Housing 90% of the world's population in timber buildings by 2100 could cut additional carbon dioxide in the atmosphere by the equivalent of roughly 20 times U.S. annual emissions from energy use, according to German researchers. To achieve that reduction however, tree plantations covering an area as big as Alaska would have to be created.

Continuing conventional construction could "claim 35–60% of the remaining carbon budget associated with limiting the global temperature increase to below 2°C", according to a paper by Potsdam Institute for Climate Impact Research, published in Nature Communications.

Global construction in 2020 caused roughly 10% of the global greenhouse gas emissions, including 1.6 billion tons of CO2 from cement production and 3.9 billion tons from iron and steel, according to the researchers.

With strong governance and careful planning, "expansion of timber plantations for wooden buildings is possible without major repercussions on agricultural production," conclude the researchers. Plantations would need to expand from 510,000 sq mi in 2020 by up to 575,000 sq mi by this century's end.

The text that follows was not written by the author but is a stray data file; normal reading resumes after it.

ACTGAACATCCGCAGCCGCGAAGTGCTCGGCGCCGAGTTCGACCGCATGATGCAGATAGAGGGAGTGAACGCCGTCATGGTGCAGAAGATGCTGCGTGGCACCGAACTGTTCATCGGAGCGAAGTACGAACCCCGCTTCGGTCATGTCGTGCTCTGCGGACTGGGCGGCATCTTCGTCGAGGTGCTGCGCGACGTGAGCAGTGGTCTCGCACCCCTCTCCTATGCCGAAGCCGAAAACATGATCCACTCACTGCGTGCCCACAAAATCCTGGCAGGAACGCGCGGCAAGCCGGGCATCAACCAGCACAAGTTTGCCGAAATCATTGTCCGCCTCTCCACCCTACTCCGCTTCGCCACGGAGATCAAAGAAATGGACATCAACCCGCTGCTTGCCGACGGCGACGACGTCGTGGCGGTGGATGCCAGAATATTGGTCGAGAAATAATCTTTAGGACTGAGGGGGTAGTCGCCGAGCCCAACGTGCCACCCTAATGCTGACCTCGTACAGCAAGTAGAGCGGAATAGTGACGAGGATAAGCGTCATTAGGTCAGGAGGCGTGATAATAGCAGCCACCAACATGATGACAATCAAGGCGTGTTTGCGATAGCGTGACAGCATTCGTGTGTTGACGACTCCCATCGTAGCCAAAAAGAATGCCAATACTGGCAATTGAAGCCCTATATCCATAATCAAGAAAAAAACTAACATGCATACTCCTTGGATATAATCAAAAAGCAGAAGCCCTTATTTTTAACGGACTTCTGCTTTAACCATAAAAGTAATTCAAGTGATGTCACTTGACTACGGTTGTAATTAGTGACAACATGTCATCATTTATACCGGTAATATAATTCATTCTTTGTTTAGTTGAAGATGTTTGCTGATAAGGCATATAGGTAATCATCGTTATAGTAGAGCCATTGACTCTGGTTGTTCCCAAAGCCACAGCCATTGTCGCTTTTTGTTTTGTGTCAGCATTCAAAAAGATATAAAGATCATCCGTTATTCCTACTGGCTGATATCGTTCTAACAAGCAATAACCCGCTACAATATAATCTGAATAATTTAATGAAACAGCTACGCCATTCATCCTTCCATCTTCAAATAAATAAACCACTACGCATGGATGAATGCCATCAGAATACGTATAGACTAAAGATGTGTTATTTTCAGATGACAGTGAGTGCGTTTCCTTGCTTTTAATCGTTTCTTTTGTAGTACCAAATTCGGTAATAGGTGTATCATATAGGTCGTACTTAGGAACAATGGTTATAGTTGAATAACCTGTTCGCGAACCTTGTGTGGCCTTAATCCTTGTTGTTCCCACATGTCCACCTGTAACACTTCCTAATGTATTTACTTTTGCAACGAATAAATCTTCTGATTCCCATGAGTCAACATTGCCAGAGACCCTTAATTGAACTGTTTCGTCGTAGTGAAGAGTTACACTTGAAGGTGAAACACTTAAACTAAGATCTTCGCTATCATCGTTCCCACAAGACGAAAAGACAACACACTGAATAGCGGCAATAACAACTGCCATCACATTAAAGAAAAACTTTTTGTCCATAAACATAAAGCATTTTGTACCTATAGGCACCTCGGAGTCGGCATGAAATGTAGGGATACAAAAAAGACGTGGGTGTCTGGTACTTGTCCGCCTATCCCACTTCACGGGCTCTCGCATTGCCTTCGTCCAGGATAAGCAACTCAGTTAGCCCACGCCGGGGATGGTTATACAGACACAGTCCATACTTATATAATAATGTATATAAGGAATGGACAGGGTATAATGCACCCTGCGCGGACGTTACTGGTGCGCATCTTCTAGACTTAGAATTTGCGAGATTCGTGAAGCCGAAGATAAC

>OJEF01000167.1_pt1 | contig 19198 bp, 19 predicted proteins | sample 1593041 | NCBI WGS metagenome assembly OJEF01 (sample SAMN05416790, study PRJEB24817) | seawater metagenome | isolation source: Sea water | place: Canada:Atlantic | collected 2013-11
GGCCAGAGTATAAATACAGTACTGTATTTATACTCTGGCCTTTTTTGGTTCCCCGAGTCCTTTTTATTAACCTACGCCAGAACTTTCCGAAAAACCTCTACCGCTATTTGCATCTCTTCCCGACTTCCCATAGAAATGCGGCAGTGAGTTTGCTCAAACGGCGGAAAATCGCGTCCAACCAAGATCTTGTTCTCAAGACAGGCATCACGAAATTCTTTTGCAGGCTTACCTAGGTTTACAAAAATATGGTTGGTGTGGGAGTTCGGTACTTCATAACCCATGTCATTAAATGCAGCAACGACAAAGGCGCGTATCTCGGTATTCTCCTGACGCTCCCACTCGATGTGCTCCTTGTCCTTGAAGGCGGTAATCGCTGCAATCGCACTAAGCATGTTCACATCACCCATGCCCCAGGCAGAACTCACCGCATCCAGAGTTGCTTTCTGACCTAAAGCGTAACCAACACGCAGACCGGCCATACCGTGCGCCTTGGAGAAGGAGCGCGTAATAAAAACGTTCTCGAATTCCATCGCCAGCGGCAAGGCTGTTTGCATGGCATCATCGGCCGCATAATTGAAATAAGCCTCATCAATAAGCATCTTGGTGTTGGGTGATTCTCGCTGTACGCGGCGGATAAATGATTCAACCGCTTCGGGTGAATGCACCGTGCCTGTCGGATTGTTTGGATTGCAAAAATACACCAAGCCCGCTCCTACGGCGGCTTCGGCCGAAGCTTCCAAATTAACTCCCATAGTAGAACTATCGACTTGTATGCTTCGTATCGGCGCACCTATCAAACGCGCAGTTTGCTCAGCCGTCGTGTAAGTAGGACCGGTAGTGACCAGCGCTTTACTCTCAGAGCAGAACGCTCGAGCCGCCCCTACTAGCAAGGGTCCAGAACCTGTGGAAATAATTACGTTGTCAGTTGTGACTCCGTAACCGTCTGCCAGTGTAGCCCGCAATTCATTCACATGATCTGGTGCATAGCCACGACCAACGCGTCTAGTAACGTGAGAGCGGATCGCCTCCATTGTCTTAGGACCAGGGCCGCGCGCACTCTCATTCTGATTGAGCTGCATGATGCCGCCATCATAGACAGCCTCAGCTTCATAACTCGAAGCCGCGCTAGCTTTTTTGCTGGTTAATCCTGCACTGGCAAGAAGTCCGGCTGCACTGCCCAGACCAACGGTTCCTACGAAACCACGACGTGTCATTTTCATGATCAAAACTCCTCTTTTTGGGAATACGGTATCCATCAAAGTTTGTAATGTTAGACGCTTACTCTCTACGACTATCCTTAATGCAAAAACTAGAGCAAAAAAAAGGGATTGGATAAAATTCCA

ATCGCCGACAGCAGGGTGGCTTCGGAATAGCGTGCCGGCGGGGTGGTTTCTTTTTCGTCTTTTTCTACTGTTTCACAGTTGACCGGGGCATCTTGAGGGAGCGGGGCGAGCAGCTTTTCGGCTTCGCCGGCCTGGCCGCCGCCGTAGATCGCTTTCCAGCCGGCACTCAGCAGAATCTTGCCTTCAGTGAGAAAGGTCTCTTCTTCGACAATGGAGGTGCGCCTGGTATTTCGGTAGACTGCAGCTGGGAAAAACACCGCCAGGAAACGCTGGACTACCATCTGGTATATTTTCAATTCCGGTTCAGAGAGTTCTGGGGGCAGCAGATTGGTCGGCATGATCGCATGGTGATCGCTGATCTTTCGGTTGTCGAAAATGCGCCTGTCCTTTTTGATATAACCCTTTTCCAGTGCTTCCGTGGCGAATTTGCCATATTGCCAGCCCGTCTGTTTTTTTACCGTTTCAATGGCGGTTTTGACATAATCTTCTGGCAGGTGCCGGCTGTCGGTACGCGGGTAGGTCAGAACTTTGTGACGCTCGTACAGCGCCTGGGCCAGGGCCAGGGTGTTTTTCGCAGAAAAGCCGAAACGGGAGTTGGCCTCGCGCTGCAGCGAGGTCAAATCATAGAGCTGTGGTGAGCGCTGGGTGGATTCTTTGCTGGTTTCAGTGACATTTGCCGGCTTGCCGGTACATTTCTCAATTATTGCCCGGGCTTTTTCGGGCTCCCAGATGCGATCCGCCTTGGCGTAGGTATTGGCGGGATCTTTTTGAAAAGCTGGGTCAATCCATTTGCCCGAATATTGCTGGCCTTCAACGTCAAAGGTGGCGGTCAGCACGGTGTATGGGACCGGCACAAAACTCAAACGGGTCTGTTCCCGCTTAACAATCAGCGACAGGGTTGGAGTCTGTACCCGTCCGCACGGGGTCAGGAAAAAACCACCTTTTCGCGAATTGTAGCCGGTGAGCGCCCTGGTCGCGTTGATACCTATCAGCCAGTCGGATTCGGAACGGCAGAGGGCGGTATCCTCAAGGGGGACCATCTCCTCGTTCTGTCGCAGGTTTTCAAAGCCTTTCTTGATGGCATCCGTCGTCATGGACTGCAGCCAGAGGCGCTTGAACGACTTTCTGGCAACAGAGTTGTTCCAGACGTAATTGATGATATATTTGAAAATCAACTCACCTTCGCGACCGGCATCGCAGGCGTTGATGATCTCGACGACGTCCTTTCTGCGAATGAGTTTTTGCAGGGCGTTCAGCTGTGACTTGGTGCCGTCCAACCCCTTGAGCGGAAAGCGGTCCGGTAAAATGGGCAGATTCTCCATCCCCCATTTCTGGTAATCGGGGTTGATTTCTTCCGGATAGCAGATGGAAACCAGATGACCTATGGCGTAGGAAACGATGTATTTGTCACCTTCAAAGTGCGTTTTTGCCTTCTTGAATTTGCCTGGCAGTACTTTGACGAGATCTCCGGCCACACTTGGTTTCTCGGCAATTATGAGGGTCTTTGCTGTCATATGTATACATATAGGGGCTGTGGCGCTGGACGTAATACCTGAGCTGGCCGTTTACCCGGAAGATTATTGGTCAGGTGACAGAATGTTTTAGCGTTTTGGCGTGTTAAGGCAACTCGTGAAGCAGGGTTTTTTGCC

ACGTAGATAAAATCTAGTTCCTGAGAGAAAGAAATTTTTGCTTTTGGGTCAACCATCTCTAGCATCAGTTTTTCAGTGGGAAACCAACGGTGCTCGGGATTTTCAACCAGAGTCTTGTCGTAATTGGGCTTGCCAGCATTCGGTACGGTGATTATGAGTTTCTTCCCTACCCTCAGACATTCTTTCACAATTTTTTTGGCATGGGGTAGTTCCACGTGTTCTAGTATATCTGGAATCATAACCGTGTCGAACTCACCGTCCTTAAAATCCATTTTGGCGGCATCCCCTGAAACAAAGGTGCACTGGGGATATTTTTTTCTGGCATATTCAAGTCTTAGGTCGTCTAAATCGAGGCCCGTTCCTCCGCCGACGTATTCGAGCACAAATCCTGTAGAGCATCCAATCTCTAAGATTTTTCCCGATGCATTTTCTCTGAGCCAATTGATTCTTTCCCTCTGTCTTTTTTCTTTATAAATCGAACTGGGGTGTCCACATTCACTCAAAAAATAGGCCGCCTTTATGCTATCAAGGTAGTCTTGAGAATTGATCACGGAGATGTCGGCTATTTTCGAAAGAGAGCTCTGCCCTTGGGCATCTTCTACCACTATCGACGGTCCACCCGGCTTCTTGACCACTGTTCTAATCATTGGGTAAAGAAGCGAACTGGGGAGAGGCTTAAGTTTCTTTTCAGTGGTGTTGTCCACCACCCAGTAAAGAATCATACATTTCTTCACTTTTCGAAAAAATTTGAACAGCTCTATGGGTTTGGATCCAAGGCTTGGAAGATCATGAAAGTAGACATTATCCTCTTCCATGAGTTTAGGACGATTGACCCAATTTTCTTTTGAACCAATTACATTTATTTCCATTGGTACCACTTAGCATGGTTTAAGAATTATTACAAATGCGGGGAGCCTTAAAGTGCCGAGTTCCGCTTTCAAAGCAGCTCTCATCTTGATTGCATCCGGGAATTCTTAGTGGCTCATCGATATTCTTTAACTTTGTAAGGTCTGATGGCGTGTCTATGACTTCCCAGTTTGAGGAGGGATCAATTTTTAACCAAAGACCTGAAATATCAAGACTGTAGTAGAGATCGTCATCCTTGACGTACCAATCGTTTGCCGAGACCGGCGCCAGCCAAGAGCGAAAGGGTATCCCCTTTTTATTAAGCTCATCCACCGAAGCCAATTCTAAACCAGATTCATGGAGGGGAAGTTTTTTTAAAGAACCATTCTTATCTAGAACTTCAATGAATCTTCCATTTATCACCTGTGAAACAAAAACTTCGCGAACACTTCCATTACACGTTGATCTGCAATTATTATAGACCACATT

UK Alone in Reducing Timber Use

While countries around the world are embracing the use of structural timber, "the U.K. is alone ... in changing to reduce the amount of timber we can use," says Andrew Waugh of Waugh Thistleton Architects. The firm specializes in mass timber construction, including a residential block in London's Dalston area, with a structure almost entirely of cross laminated timer.

The U.K.'s changing attitude to timber construction followed the fire that destroyed London's Grenfell residential building in 2017, causing 72 deaths, believes Waugh.

Judith Hackitt, chair of the post Grenfell Independent Review of Building Regulations and Fire Safety, agrees that wooden building are more sustainable "but that doesn't mean we can compromise on safety". As long as standards are met "we should not rule put innovation."

Global cross-laminated timber production is set to double from nearly 67 million cu ft last year by 2027, according the India-based research company IMARC. European production over the same period is forecast to grow by nearly 90% to 91.8 million cu ft.